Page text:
Bonjour trainees!!! Welcome to the Engineering projects, We hope you are doing great. In our previous lecture, we discussed the first type of clippers in detail i.e. Series Clippers. Today, we are going to discuss the next two types of Clippers i.e. Shunt Clippers and Dual Clippers. Here are the types of Clippers from the last lecture:
So, today, we are going to cover the below concepts:
- what is a Shunt Clipper?
- Types of Shunt Clippers
- Implementation of shunt Clippers in Proteus ISIS.
- Dual Clippers basics.
- Implementation of Dual Clippers in Proteus ISIS.
So, let's get started:
What is a Shunt Clipper?
- In Shunt Clippers(Parallel Clippers), the diode is connected in Shunt(Parallel) to the input signal source & the load resistance, as shown in the below figure:
As the diode is in parallel with the load & source, so during the positive half cycle, the diode will be in the forward-biased state(short circuit) and thus no current will flow to the load resistance. While during the negative half cycle, the diode will be in a reverse-biased state(open circuit) and the load resistance will get all the current flow.
Now, let's have a look at the types of Shunt Clipper:
Types of Shunt Clippers
Shunt clippers are Classified into four main types, named:
- Positive with bias
- Negative with bias
Let's implement these Clipper types in the Proteus:
Implementation of Shunt Clippers in Proteus
So, open your Proteus software and add these components:
- Ground terminal
- We can get the first three components from the "Pick library" by searching for the required component.
- We can get the Ground Terminal by left-clicking on the screen and then go to Place>Terminal>Ground.
- Get the Oscilloscope from the "Virtual Instrument" in the leftmost bar.
Now let's design the first type of Shunt Clipper:
Positive Shunt Clipper:
Now place the above components in the Proteus workspace and design the circuit, as shown in the below figure:
As you can see in the above figure, the diode is placed parallel to the load resistance. The arrowhead of the diode points opposite to the input source. As we discussed above, the load resistance will get voltage only if the diode is in a reverse-biased state. In the current arrangement, during the negative cycle of the AC signal, the diode will be reverse-biased, and the load will get complete power. The positive cycle of the input will be clipped off, as the diode will be in a forward-biased state, not allowing any current to flow through the load.
Change the values of components according to the below table:
|Resistor R1||600 ohm|
|Resistor R2||500 ohm|
|Vsine||Amplitude =110V,Frequency= 1000Hz|
|Oscilloscope||Time= 0.2m-1,Voltage 20V|
- Now run the simulation and you will definitely acquire the required output:
Positive with bias:
If you recall from our previous lecture on Series Clippers, we have added a battery in the bias clippers. Here, we are going to do the same, as shown in the below figure:
As we can see in the above figure, a battery of 5V is added in series with the diode. By adding the battery in the circuit of positive shunt clippers, we can easily control the amount of signal to be clipped. This arrangement is called Positive Shunt Clippers with bias or Biased Positive Shunt Clippers.In the above circuit, we placed the battery just after the diode and the Positive Terminal of the battery connects with the diode's arrowhead and the negative terminal is connected to the Vsine source.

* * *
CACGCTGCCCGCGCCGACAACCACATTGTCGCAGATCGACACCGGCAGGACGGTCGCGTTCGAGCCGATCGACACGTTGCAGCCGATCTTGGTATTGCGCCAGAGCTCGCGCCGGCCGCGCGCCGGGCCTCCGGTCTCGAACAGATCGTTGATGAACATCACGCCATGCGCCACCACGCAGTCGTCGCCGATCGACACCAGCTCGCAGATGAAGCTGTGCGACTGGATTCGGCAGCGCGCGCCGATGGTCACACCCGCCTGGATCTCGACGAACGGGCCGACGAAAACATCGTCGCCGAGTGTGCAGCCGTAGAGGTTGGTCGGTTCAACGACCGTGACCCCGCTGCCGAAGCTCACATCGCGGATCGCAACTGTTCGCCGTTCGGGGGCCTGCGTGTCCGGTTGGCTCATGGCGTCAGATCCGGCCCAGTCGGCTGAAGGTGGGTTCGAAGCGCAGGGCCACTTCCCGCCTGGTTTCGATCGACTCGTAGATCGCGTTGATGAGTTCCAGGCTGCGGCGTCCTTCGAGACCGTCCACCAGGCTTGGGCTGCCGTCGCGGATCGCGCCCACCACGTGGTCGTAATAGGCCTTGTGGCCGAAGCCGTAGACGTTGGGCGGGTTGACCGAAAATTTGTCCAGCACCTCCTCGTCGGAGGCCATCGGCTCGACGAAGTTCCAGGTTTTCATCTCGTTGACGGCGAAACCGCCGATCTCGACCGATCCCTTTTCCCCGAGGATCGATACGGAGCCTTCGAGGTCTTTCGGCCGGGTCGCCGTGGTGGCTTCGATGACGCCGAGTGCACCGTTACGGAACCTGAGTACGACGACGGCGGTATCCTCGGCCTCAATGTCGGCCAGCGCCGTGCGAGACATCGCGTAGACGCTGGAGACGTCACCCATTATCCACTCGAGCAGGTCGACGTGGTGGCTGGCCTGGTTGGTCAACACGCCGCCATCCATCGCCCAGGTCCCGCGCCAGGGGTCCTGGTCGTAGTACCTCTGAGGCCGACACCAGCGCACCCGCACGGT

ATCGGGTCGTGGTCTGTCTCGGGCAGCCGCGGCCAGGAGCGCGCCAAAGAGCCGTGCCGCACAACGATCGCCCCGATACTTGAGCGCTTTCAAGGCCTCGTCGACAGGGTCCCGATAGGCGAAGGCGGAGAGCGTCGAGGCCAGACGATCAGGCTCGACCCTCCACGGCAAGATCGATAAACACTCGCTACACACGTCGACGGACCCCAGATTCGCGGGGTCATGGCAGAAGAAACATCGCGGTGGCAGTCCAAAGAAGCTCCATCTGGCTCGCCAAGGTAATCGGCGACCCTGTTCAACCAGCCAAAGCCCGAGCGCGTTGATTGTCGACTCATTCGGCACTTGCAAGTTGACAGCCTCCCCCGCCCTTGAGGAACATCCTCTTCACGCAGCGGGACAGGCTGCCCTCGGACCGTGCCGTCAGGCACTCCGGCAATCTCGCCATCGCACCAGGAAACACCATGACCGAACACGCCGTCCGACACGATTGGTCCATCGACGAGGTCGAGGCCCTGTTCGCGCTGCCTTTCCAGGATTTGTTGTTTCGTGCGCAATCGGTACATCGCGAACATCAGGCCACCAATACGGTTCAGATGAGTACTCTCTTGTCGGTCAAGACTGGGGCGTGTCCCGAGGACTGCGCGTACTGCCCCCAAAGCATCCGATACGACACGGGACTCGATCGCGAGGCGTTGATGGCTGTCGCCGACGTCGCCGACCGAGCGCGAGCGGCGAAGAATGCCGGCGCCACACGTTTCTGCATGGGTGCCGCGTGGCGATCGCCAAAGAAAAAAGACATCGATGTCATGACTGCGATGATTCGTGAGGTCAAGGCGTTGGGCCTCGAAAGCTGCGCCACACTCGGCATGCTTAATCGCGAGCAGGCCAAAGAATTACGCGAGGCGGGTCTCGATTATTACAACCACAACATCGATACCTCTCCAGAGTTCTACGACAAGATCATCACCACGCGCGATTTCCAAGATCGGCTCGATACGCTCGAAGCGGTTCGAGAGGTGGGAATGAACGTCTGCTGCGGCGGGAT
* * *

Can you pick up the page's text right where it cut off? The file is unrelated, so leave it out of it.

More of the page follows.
Here's the output of Positive Bias Shunt Clipper:
Negative Shunt Clippers:
In negative Shunt Clippers, the diode polarity is reversed i.e.the positive end of the diode is connected to the negative terminal of the battery and the negative end of the diode is connected to the positive terminal of the battery, as shown in the below figure:
In this arrangement, the diode is forward-biased during the negative half cycle, so no current will pass to the load. We can say, the negative cycle is clipped off. While in the positive cycle, the diode is reversed bias(open circuit) and thus current is flowing through the load resistor.
We will get the following waveform on the oscilloscope:
Biased Negative Shunt Clippers:
By now, you must have understood that an extra battery is added in series with the diode to create a Bias Clipper. As it's a negative bias, so the polarity of the battery is reversed i.e. the negative terminal of the battery is connected to the diode and the positive terminal of the battery is connected to the Vsine Source. The output is shown in the below figure:
So, that was all about the Shunt Clippers. Now let's have a look at the third tye of clippers i.e. Dual Clippers. Let's get started:
What is a Dual Clipper?
As the name depicts, the Dual Clipper is a combination of two types of Shunt Clippers i.e.
- Biased Shunt Positive Clipper.
- Biased Shunt Negative Clipper.
Now, let's move towards its simulation:
Dual Clipper Proteus Simulation
We have studied both Positive & Negative Bias Shunt Clippers in the previous section, so now we need to add both clippers in a single circuit, as shown in the below figure:
As you can see in the above figure, the circuit has four parallel branches, let's discuss them one by one:
- The First branch has an AC input source.
- The second branch has a Biased Shunt Positive Clipper i.e. Diode and a battery.
- The third branch has a Biased Shunt Negative Clipper i.e. Diode and a battery, but here the polarity is reversed.
- In the fourth branch, we have the load.
- Pop the Play button, and have a look at the output:
One can see that we got a square wave that conducts the current in both directions but in clipped form. We need Dual clippers in the place where we need to clip some part of both sides of the sinusoidal wave.
So, that's all for today. In this article, we discussed what are Shunt Clippers? what are their types? and How to simulate in Proteus? We also discussed Dual Clippers along with their implementation in Proteus ISIS. Take care!!!